These days when we sit in front of the TV we are faced with an overabundance of authorities on gardening, cooking, the stock market, sport, diets, the latest news, electronics, global warming, education, and world economics. The media loves to trot out authorities on almost any issue that arises. If the Prime Minister does something that the media thinks is a bit out of the ordinary, they will find an authority somewhere to make a comment.
What makes it interesting is that authorities can disagree with one another. They aren’t interested in listening to anyone else’s ideas. They are often manipulative and don’t care if we take their advice and it all goes wrong. They often forget what humility is and don’t know how to admit that another person might have an equally as good an idea as theirs. And so quite rightly we become sceptical and cynical of authorities and those proclaimed to be experts.
Today’s Gospel reading from Mark tells us about Jesus’ first preaching engagement in the synagogue at Capernaum. How come this young carpenter from Nazareth was given the job to preach that day? We need to understand how small synagogues worked. A synagogue in a local town had a “ruler”; someone who would take care of the synagogue and organise meetings, but he wasn’t a preacher. That was left to the lay men who took it in turns. On this occasion Jesus was asked to read and explain the Scriptures.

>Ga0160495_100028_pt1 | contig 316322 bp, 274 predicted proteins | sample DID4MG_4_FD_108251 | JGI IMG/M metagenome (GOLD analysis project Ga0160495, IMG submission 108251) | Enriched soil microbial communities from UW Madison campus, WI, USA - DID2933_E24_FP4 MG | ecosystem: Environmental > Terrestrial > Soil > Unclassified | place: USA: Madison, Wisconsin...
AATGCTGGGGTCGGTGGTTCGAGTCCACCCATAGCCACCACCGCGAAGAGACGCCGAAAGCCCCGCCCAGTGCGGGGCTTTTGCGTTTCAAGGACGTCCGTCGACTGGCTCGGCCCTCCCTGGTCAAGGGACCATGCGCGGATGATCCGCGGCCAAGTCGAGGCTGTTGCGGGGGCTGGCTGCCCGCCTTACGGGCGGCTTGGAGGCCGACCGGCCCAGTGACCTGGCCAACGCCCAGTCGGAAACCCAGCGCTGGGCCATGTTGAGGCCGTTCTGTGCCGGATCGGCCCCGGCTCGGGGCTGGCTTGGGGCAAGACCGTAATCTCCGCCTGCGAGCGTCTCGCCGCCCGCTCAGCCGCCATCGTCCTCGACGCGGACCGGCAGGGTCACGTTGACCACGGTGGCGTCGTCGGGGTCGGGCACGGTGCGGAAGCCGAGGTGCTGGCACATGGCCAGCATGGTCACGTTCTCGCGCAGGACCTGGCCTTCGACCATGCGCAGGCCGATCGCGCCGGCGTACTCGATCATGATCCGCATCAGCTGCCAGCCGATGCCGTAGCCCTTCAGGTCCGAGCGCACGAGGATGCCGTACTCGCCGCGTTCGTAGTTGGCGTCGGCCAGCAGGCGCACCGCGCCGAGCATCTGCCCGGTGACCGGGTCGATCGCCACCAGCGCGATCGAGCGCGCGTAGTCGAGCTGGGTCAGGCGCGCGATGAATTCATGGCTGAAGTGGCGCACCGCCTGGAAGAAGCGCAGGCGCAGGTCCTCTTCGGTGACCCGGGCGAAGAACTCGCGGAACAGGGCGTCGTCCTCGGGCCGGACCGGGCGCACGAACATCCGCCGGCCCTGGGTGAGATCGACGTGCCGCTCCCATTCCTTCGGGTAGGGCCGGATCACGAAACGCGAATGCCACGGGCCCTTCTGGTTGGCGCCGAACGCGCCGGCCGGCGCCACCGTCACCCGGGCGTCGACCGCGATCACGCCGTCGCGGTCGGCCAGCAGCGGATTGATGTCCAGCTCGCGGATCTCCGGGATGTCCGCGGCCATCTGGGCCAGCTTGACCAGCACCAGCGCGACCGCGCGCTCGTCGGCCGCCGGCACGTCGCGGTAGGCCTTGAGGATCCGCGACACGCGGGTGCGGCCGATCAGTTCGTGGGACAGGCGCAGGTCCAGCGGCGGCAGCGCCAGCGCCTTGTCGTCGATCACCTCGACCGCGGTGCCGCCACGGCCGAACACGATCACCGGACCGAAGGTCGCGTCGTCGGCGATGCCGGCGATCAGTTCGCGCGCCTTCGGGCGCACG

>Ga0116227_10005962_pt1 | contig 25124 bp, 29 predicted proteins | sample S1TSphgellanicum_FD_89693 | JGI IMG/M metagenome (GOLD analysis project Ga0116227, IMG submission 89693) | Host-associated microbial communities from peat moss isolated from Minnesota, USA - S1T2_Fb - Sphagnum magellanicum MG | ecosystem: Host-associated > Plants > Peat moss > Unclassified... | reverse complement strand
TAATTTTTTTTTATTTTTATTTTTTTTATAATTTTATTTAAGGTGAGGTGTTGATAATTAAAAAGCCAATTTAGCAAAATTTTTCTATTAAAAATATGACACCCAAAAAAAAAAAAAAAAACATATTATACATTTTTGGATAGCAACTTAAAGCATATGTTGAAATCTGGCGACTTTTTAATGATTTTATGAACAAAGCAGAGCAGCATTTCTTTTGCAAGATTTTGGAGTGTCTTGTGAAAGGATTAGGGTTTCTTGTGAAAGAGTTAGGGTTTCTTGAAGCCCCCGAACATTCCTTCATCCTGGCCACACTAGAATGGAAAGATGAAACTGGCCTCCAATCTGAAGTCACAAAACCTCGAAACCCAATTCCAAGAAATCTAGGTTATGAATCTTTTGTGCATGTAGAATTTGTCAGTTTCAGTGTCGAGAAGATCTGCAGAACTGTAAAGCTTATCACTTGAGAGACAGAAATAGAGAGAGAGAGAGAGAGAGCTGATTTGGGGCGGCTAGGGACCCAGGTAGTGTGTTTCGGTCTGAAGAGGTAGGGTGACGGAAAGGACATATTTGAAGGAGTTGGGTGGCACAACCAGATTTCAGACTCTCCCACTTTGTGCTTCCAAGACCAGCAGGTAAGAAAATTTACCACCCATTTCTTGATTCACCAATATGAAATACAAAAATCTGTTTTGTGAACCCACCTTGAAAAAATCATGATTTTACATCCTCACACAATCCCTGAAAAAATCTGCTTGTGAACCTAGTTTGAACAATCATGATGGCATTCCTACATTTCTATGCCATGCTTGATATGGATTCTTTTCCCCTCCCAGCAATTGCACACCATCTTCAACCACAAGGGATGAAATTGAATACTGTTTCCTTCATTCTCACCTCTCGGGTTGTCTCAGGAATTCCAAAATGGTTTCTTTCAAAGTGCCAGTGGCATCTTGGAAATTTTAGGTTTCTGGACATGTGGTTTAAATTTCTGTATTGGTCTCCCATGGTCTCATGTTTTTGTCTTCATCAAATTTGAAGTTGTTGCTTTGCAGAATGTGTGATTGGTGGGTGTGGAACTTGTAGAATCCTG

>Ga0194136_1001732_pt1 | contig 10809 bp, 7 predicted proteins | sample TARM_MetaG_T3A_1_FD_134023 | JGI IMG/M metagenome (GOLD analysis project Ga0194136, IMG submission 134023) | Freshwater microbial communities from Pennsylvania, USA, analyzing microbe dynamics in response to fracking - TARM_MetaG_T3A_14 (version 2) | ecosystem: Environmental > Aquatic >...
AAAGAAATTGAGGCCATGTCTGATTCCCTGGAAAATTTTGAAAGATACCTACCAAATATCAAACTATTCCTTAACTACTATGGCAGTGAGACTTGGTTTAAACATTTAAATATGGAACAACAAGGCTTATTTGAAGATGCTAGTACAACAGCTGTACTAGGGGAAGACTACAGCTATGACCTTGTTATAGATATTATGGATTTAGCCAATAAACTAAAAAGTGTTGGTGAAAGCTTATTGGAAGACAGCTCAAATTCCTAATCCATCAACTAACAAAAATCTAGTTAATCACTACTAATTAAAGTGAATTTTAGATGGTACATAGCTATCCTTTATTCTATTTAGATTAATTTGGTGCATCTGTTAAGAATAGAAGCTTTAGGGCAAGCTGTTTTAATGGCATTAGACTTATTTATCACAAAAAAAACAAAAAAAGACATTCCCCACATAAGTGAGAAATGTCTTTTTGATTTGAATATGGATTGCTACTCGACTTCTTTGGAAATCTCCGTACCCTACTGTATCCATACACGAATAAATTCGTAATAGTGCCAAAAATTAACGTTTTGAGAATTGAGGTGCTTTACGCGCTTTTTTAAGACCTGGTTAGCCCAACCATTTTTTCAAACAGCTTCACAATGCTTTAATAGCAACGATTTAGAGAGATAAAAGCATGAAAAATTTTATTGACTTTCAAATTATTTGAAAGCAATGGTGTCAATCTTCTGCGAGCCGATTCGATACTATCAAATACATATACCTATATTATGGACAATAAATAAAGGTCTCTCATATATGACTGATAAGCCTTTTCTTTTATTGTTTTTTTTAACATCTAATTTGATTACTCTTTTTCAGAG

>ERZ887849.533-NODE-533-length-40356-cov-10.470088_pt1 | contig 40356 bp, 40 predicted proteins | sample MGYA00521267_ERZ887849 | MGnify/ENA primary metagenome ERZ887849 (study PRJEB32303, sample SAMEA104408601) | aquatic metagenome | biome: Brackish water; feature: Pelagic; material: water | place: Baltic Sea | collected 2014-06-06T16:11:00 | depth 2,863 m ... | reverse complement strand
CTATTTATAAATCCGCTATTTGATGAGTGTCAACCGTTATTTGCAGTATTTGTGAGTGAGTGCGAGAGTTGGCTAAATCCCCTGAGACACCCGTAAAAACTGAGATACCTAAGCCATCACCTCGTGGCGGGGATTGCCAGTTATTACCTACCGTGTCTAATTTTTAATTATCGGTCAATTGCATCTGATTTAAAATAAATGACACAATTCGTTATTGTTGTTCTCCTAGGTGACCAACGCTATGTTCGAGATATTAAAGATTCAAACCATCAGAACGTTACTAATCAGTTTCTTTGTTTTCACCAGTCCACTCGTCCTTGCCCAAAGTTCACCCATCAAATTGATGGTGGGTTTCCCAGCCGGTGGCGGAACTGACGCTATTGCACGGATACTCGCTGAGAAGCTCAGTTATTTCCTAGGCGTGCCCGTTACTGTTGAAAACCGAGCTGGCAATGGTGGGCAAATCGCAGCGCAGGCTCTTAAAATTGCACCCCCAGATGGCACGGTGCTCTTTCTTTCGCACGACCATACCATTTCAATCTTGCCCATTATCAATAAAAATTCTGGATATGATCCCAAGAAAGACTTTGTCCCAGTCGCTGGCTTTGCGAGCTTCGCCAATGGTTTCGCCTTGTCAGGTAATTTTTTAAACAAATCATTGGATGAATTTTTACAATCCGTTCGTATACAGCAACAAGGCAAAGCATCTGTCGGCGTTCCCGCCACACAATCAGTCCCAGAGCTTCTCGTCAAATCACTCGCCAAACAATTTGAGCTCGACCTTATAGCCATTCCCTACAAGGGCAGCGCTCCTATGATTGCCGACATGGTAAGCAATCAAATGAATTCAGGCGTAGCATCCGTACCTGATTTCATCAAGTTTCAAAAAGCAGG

We don’t know what he read or what he said about the Scripture reading but it certainly left an impression. We are told, “The people who heard him were amazed at the way he taught, for he wasn’t like the teachers of the Law”. It’s clear that the people there that day had heard many people speak about the Scriptures before, and maybe about the very passage that Jesus had read, but there was something different about the way Jesus spoke.
You see when the teachers of the Law and other experts spoke, they referred to other teachers of the Scriptures. They relied on the authority of other people – scribes and teachers of the Law who were very well respected and were held in high honour as interpreters of the word of God – but Jesus was different. He spoke with authority. He was the authority. He didn’t need any other experts and authorities.